Chris Ringland's Barossa Ranges Shiraz is steeped in the Barossa’s post-colonial story and the high art and science of winemaking. Typically deep in colour with intense dark berry, paneforte, espresso roasted chestnut aromas, it displays a plush and concentrated palate with blackberry, mocha, paneforte spicy flavours and dense fine chocolaty tannins. Despite the opulence, flamboyance, richness and concentration, the wine has superb percussion and freshness. The wine is a small vinification of around four to five hogsheads or 1500 litres. The "unusually thick skinned" Shiraz is entirely sourced from Chris Ringland's dry-grown vineyard on the edge of the Barossa Valley, but technically in Eden Valley, along Flaxman's Valley near Randall's Hill.
The wine is "painstakingly hand-made" in open fermenters and regularly pumped-over to extract colour, flavour and tannins. After draining and pressing through a traditional basket press, fermentation is completed in 100% new French oak hogsheads. A period of up to 50 months oak maturation follows to achieve optimum complexity and balance between oak and fruit. The extraordinarily high release prices (higher than Penfolds Grange), limited production and reputation make Chris Ringland Barossa Ranges Shiraz the stuff of legend.
Winemaker Chris Ringland talks about the 2013 vintage of his famous Dry Grown Shiraz for Langton’s.
"Coming from Chris Ringland’s tiny “home” vineyard of ancient Shiraz vines in the Eden Valley/Barossa Ranges, the 2009 Shiraz reveals a deep garnet-black color and complex earthy, meaty, gamey notes with a waft of new leather over a core of baked black berries, preserved plums, iodine and char-grilled beef. Big, full and rich, it is opulently fruited on the palate with rounded tannins and great harmony. The finish is very long."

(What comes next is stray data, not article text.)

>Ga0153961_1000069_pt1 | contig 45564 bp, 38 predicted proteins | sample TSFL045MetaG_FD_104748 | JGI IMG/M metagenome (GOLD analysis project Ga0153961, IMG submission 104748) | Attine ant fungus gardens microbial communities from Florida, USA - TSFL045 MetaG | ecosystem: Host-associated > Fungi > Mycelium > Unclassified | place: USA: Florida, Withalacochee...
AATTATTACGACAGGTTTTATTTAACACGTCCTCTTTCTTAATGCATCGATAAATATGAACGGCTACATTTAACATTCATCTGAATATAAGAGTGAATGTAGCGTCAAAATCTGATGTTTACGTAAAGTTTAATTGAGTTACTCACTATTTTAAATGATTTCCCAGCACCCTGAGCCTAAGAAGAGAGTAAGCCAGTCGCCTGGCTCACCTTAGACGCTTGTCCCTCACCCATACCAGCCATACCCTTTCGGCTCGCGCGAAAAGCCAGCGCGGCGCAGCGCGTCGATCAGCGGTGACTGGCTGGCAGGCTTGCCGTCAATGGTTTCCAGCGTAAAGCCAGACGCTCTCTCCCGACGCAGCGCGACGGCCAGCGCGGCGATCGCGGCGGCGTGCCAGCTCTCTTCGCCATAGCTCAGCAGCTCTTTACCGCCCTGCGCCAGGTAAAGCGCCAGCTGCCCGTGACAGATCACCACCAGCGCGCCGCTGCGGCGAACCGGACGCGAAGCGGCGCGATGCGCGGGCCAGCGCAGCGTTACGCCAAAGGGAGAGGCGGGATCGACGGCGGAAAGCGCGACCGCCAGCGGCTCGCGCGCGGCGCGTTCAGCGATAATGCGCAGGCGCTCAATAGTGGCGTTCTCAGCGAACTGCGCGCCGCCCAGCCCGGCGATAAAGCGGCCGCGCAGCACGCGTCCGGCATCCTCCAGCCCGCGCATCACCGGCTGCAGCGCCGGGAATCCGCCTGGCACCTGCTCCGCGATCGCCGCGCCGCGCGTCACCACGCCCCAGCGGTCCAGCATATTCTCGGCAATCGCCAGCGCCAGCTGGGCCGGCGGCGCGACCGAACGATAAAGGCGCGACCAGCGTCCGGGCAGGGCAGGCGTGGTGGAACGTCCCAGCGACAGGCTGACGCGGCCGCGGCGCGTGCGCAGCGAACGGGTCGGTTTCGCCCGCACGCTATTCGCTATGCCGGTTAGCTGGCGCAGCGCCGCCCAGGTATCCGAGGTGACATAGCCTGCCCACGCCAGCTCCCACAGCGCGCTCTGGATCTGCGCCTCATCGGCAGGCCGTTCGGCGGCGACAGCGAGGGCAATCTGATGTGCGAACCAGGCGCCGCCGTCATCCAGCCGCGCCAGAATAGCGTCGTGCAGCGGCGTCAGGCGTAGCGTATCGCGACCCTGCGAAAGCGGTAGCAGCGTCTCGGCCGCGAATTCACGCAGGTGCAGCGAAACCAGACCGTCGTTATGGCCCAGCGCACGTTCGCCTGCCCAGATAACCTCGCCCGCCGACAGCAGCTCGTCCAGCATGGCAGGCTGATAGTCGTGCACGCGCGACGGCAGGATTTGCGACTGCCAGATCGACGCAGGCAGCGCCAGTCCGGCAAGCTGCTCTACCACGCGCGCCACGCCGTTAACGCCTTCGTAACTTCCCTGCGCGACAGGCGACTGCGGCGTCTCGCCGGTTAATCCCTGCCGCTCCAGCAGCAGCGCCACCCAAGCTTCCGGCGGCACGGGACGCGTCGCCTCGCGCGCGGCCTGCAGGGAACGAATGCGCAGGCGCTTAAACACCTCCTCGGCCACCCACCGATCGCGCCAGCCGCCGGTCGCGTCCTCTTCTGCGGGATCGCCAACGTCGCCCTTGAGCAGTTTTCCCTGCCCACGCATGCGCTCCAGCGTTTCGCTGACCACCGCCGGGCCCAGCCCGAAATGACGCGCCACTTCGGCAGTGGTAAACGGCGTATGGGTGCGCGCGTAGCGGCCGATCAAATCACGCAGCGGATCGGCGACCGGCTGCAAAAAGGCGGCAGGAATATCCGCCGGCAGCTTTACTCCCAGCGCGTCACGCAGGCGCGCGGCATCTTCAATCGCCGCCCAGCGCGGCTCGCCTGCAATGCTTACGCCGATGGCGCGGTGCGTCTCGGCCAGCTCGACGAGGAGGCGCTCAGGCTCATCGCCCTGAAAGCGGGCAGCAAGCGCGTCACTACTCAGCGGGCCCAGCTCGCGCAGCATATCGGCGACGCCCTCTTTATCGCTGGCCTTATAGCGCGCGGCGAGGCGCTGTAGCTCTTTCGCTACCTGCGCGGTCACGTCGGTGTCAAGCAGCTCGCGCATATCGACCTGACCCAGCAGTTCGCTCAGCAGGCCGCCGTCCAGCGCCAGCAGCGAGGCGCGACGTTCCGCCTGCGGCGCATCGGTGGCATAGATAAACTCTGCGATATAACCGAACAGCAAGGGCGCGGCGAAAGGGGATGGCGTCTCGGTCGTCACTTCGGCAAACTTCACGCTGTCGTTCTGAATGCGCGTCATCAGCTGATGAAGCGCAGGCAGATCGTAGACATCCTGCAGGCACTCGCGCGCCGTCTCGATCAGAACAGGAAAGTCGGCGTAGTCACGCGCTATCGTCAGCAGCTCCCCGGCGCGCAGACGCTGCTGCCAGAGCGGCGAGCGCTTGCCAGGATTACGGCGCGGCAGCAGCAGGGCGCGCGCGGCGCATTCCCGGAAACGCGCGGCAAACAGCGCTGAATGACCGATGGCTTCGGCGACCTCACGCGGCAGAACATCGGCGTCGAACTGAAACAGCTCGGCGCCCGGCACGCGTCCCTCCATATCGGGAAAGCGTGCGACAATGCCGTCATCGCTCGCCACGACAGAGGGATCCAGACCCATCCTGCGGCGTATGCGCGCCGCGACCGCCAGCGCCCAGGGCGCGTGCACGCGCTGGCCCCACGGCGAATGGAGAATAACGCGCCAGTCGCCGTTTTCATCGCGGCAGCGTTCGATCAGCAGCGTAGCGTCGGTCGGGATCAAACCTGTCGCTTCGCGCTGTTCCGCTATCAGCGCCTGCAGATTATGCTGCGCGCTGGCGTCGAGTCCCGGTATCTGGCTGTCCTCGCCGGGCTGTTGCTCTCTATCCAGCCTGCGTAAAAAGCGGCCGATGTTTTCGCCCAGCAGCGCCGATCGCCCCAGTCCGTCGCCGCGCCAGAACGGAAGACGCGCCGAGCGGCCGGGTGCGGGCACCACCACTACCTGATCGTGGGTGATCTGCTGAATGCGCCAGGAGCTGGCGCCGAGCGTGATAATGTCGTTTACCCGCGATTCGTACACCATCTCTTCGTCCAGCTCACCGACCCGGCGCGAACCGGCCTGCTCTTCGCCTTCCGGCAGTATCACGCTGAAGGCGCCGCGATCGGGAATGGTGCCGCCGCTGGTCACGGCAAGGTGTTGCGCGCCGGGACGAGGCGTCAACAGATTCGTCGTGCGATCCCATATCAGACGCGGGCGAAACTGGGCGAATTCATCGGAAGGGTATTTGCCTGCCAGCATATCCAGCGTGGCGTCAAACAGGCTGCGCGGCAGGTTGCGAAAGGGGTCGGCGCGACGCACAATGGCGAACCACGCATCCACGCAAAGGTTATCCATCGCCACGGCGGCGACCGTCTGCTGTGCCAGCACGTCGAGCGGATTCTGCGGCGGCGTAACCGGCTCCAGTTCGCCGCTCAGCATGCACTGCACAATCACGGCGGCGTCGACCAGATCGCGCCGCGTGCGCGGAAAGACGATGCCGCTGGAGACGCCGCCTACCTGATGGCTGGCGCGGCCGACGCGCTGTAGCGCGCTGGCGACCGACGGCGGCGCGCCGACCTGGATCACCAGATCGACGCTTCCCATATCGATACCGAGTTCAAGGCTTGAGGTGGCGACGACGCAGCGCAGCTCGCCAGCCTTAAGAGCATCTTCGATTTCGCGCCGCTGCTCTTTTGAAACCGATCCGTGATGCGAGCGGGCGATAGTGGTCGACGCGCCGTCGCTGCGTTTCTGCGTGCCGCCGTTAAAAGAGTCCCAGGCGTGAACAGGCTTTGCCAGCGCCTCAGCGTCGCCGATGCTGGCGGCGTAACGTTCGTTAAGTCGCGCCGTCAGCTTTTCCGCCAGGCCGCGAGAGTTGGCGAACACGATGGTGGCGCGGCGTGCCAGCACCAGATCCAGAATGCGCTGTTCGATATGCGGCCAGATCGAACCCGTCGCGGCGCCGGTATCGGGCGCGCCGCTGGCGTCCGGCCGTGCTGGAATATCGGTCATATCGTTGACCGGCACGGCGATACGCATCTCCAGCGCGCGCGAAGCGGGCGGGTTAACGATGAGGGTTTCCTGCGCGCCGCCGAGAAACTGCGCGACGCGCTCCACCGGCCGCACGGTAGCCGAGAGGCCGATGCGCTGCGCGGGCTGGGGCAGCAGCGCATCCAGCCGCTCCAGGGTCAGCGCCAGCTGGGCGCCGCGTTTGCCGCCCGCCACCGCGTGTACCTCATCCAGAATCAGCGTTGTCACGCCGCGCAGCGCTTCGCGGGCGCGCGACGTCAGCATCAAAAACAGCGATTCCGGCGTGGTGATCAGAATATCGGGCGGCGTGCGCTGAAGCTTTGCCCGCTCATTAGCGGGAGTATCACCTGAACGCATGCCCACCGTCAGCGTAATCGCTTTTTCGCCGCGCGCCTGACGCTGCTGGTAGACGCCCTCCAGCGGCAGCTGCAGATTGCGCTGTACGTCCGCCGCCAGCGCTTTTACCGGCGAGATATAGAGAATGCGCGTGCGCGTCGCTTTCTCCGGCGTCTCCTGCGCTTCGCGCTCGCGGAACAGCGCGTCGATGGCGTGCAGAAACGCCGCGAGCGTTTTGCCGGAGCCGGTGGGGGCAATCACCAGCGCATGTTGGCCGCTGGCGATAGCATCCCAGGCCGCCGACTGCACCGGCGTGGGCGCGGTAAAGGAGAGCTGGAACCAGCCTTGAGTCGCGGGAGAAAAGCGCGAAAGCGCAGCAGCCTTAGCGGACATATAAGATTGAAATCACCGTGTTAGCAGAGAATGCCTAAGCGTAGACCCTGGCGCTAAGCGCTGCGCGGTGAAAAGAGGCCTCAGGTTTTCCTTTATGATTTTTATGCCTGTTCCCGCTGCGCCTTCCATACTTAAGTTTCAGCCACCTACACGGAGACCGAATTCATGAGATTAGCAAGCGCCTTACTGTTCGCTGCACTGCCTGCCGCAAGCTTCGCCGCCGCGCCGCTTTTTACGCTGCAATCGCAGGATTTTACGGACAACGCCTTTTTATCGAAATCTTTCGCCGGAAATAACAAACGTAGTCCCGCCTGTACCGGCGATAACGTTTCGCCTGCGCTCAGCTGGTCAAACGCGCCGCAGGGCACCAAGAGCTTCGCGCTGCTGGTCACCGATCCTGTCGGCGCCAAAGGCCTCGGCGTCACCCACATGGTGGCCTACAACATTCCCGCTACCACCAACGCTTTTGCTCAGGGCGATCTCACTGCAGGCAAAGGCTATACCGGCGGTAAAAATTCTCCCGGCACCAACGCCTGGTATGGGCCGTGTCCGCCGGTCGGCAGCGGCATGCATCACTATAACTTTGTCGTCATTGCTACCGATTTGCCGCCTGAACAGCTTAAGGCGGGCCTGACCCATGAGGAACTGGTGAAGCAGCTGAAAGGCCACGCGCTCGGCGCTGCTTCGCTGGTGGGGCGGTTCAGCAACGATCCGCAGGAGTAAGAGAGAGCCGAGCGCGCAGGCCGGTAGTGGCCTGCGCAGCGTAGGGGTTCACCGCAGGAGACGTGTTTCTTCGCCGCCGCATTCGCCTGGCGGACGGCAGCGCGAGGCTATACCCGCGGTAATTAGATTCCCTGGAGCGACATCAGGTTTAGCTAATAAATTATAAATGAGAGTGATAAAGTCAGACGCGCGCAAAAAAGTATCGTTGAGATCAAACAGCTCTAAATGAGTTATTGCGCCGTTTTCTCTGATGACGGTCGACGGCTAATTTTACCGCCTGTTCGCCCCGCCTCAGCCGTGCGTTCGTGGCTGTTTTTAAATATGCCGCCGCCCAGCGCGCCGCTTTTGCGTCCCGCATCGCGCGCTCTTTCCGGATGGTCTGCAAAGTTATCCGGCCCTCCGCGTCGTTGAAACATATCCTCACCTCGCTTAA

98 points, Lisa Perrotti-Brown (October 2016)
Barossa ValleyColonel William Light, the South Australian colony’s Surveyor-General, named the Barossa in 1837 after the site of an English victory over the French in the Spanish Peninsular War. In the mid-1800’s Silesian and English immigrants settled in the area. The Barossa itself comprises two distinct sub-regions: Eden Valley and the warmer Barossa Valley floor at 270m.The Barossa Valley enjoys a warm Mediterranean climate characterised by hot dry summers and relatively low rainfall. Cool sea breezes from the Gulf of St Vincent modify the temperature, however hot northerly winds can occasionally dominate creating considerable vine stress. Many older established vineyards are dry-grown, but supplementary irrigation is also extensively used. The valley is comprised of rich brown soils and alluvial sands. A long history of uninterrupted viticulture in the area means the Barossa valley is home to Australia’s largest concentration of old-vine Shiraz, Grenache and Mourvedre with many over 100 years old. Although most famous for Shiraz, the Barossa can also produce fragrant and deliciously fruity Grenache blends and beautifully rich, chocolatey Cabernet Sauvignons.